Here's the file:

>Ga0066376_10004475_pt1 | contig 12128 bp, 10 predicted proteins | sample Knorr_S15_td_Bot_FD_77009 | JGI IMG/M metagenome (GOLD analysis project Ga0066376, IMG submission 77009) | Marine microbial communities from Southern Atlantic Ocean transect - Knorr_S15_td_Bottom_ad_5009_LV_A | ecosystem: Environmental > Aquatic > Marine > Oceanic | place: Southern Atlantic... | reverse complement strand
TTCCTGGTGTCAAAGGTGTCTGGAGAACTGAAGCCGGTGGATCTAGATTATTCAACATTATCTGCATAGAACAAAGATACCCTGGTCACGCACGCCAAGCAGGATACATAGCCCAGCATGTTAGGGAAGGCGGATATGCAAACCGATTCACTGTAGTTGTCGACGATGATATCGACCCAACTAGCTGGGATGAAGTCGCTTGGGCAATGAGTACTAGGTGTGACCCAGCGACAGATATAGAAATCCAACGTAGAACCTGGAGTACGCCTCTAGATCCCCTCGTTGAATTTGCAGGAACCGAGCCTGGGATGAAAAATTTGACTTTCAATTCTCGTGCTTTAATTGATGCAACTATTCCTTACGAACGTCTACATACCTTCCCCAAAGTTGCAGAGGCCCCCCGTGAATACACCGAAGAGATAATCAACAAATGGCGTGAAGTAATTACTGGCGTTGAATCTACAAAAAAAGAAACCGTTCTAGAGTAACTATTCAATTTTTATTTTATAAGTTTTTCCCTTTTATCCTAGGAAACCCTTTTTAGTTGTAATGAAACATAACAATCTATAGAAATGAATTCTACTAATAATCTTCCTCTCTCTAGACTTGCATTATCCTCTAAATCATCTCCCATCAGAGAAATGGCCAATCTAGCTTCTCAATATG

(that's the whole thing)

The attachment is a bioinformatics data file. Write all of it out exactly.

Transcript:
>Ga0066376_10004475_pt1 | contig 12128 bp, 10 predicted proteins | sample Knorr_S15_td_Bot_FD_77009 | JGI IMG/M metagenome (GOLD analysis project Ga0066376, IMG submission 77009) | Marine microbial communities from Southern Atlantic Ocean transect - Knorr_S15_td_Bottom_ad_5009_LV_A | ecosystem: Environmental > Aquatic > Marine > Oceanic | place: Southern Atlantic... | reverse complement strand
TTCCTGGTGTCAAAGGTGTCTGGAGAACTGAAGCCGGTGGATCTAGATTATTCAACATTATCTGCATAGAACAAAGATACCCTGGTCACGCACGCCAAGCAGGATACATAGCCCAGCATGTTAGGGAAGGCGGATATGCAAACCGATTCACTGTAGTTGTCGACGATGATATCGACCCAACTAGCTGGGATGAAGTCGCTTGGGCAATGAGTACTAGGTGTGACCCAGCGACAGATATAGAAATCCAACGTAGAACCTGGAGTACGCCTCTAGATCCCCTCGTTGAATTTGCAGGAACCGAGCCTGGGATGAAAAATTTGACTTTCAATTCTCGTGCTTTAATTGATGCAACTATTCCTTACGAACGTCTACATACCTTCCCCAAAGTTGCAGAGGCCCCCCGTGAATACACCGAAGAGATAATCAACAAATGGCGTGAAGTAATTACTGGCGTTGAATCTACAAAAAAAGAAACCGTTCTAGAGTAACTATTCAATTTTTATTTTATAAGTTTTTCCCTTTTATCCTAGGAAACCCTTTTTAGTTGTAATGAAACATAACAATCTATAGAAATGAATTCTACTAATAATCTTCCTCTCTCTAGACTTGCATTATCCTCTAAATCATCTCCCATCAGAGAAATGGCCAATCTAGCTTCTCAATATG